Lata Mangeshkar, one of India’s biggest cultural icons and influential singer, called ‘The Nightingale of India’, died in Mumbai, aged 92, due to post-Covid-19 complications. Earlier, in January 2022, Lata was admitted to hospital after testing positive for Covid-19.

The Nightingale began singing since her teens and ended up defining music and melody for generations in a career spanning 73 years, delivering more than 15,000 songs across 36 languages. Her work in India’s Hindi film industry -Bollywood- made her a national icon.

Lata Mangeshkar has received several awards chief among them being, the Dadasaheb Phalke Award – India’s highest award in the field of cinema- in 1989. And the Bharat Ratna-India’s highest civilian honour- in 2001.

Born in Indore in the Central Indian State of Madhya Pradesh in 1929, she began learning music at the age of five from her father, Deenanath Mangeshkar, who was a theatre artist. Deenanath adopted the surname Mangeshkar to identify his family with his native town of Mangeshi, in the State of Goa. Lata was named ‘Hema’ at her birth, but her parents later renamed her Lata after a female character, Latika, in one of her father’s plays. She was the eldest child in the family, with Meena, Asha, Usha, and Hridaynath, in birth order, being her siblings. All are accomplished singers and musicians in their own right. The best known is Asha Bhosle who is as famous as Lata.

After her father’s death, the family moved to Mumbai where a teenage Lata began singing for Marathi movies. She also took-up small roles in a few films to support her family, but would say later that her heart wasn’t in it. ‘I was happiest singing’ she said.

There’s a story that once her father asked one of his music disciples to practice a ‘raag’ while he finished some urgent work. Lata was playing nearby and when suddenly a note of the ‘raag’ that the disciple was rendering, jarred, Lata latched on to it and began correcting him. When her father returned, he discovered a discipline in his own daughter. The rest, they say, is history.

Her big break came in 1949 with the release of a haunting song titled ‘Aayega Aanewala’ for the movie ‘Mahal’. And thereafter there was no looking back.

Initially, she is said to have imitated the acclaimed singer Noor Jehan, but she later developed her own style of singing. She brought a new signature style to Indian film music, moving away from mehfil-style (celebration) performances to suit both ‘modern’ and ‘traditional’ female protagonists. A soprano range voice with less volume or amplitude, she had enough weight in her voice to give definite shape to the melody of Indian film songs. Although she had limited coloratura (an elaborate melody with ornamentation and embellishments) skills in her early career, she developed better tone and pitch as she progressed in her playback career. Lyrics of songs in Hindi movies are primarily composed by Urdu poets and contain a higher proportion of Urdu words, including the dialogues. Actor Dilip Kumar once made a mildly disapproving remark about her accent while singing Hindi/Urdu songs; so for a period of time, she took lessons in Urdu.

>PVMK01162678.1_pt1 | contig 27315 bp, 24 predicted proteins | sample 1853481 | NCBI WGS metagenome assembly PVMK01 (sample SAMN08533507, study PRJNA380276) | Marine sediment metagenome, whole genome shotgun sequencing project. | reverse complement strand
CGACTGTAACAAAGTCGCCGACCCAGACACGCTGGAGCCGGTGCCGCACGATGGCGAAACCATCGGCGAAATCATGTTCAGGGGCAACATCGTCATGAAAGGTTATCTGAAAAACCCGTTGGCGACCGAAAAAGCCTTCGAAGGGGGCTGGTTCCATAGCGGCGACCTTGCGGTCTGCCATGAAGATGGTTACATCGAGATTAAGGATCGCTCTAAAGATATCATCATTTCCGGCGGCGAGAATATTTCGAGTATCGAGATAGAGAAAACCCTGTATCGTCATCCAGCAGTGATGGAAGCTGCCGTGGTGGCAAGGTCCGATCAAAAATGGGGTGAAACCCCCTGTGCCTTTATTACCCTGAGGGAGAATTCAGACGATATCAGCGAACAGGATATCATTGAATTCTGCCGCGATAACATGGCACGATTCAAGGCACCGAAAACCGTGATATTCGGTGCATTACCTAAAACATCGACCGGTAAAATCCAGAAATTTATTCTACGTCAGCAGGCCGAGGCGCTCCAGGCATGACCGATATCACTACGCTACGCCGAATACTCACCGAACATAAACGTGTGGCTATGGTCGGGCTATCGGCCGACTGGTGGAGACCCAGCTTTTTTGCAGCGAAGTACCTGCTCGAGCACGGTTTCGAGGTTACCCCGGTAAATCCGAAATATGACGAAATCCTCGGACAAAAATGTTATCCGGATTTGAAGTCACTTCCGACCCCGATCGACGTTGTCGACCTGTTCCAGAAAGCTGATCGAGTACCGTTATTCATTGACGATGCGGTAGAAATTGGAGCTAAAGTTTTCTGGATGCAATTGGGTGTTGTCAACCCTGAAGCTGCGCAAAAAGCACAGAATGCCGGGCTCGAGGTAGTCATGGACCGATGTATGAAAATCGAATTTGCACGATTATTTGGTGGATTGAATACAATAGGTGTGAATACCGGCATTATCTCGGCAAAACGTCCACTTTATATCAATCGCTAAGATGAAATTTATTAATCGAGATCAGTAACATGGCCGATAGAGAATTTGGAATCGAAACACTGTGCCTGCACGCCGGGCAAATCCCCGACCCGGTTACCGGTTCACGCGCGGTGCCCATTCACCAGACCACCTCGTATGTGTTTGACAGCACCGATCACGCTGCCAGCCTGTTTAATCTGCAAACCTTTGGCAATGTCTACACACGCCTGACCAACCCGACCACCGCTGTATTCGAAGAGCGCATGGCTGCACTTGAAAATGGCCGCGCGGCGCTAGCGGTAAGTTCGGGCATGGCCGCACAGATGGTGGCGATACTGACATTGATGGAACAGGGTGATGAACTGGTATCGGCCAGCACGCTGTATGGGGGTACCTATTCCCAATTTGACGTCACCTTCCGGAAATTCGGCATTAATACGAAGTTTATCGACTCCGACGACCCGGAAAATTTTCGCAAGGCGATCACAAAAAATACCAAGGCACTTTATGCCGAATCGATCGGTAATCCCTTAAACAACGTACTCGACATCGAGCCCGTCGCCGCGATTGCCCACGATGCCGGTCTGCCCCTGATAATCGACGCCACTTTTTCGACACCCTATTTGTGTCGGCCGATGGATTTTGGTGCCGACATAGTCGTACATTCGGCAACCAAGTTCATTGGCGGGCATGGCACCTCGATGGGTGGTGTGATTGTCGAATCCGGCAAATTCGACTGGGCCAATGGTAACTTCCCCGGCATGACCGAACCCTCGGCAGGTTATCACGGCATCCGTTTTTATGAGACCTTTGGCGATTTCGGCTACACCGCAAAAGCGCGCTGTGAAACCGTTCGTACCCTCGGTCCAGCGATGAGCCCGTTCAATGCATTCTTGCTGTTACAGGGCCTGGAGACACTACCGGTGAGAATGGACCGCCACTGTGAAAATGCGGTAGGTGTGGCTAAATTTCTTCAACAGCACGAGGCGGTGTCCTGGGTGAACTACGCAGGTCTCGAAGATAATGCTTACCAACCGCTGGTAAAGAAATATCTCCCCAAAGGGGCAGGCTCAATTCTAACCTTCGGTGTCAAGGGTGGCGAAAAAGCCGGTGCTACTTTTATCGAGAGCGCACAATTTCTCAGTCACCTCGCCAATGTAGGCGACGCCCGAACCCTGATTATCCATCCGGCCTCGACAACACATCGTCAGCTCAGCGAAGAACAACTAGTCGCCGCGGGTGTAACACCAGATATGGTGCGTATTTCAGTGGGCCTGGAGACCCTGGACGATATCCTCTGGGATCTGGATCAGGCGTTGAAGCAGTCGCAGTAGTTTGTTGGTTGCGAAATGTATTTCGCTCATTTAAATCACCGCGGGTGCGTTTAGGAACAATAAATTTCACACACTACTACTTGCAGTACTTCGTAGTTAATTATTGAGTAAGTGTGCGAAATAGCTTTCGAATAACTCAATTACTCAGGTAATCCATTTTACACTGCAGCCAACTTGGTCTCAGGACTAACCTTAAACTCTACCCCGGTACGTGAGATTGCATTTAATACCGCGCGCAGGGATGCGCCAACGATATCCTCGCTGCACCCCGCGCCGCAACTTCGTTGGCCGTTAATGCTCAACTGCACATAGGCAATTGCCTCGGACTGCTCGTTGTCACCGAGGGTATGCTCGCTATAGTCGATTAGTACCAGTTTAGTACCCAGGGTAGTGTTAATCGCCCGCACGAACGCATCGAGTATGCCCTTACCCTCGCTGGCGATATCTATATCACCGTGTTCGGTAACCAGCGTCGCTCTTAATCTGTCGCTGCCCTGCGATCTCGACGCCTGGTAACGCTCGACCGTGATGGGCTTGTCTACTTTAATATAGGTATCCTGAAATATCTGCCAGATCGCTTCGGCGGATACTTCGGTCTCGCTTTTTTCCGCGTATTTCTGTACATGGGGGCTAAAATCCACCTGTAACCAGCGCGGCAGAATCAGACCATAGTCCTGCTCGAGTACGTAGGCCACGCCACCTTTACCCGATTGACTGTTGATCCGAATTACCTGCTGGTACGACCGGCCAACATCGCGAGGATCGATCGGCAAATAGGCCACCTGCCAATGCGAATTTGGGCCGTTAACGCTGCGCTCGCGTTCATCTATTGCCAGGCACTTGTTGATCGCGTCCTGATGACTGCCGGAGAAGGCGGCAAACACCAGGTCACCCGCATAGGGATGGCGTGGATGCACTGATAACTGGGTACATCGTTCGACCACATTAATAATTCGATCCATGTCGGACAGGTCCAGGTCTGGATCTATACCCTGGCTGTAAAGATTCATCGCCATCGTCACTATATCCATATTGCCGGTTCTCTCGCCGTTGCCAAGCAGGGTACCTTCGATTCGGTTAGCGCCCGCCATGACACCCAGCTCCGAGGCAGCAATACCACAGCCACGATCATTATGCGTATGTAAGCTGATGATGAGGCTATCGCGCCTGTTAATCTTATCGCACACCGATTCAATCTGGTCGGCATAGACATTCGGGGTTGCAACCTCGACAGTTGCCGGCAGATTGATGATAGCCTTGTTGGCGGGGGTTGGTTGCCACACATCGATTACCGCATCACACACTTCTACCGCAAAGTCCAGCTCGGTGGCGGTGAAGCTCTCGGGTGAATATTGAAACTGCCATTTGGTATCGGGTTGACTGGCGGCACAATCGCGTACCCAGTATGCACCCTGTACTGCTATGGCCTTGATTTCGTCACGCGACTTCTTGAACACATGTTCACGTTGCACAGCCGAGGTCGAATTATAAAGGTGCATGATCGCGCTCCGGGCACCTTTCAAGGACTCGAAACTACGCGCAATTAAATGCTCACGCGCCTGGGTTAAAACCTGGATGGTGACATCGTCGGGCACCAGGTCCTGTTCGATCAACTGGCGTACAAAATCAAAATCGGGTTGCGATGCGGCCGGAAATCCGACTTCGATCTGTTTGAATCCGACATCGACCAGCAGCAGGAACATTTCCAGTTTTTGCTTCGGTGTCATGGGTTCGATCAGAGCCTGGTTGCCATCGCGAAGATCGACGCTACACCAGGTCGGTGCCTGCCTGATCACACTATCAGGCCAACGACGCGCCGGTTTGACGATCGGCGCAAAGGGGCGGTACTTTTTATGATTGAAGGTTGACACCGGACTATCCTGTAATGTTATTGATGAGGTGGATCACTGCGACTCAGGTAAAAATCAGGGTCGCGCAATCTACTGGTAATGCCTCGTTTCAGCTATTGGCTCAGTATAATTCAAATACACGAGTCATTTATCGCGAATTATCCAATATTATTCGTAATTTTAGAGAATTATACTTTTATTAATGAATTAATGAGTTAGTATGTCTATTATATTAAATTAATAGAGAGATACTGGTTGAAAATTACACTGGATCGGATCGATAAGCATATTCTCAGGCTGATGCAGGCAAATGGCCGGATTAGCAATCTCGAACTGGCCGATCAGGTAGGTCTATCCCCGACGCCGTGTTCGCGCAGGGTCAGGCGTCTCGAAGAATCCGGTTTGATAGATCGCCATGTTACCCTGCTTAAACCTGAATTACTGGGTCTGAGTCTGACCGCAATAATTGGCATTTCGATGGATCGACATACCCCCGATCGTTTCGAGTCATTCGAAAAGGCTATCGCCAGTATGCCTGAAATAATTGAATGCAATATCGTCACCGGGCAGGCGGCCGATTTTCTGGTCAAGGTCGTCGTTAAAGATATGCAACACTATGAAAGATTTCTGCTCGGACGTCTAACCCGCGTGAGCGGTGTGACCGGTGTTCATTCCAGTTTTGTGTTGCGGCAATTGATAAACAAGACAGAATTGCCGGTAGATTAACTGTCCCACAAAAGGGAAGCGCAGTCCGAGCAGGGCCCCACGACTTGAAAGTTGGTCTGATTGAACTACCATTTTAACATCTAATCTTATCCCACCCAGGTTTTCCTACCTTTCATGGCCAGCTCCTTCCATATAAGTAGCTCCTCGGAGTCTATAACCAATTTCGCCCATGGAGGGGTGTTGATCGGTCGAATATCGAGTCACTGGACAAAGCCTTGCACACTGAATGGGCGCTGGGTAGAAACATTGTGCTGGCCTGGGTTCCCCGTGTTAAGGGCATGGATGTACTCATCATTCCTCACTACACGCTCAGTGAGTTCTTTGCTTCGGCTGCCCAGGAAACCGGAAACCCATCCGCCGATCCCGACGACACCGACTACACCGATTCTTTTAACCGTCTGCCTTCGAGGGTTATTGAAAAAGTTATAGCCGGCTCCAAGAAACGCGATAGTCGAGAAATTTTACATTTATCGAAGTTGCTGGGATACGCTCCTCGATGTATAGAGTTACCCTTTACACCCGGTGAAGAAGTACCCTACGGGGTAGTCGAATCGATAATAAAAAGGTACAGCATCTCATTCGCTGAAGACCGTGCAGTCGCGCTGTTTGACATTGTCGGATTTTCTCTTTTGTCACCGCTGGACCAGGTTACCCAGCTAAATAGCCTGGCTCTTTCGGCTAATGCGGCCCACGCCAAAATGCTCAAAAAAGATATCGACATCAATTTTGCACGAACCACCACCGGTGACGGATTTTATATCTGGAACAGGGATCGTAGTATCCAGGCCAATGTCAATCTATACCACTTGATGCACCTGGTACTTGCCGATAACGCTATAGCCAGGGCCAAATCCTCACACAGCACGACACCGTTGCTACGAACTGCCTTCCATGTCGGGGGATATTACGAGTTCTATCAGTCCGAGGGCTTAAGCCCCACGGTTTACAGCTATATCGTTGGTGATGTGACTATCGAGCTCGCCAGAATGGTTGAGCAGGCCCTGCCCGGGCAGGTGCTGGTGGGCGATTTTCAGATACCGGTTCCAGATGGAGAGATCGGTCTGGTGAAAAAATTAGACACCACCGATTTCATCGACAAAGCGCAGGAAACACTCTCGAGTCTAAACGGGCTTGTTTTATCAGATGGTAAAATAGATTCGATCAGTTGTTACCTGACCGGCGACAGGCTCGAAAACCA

Lata said that Noor Jehan heard her as a child and had told her to practice a lot. The two stayed in touch with each other for many years to come.

Noor Jehan was a famous Pakistani singer and actress who worked both in India and Pakistan. Being highly versatile, she could sing in several languages including Urdu, Hindi, Punjabi and Sindhi, and had recorded over 10,000 songs in her career. When the partition of India happened in 1947, Noor Jehan decided to move to Pakistan and settled in Karachi with her family. She was given the title of ‘Malika-e-Tarannum’ (the Queen of Melody) in Pakistan.

Lata Mangeshkar’s solos and immortal duets with Mohammed Rafi and Kishore Kumar along with a legion of other prominent Indian singers, are among Hindi cinemas most memorable and treasured songs.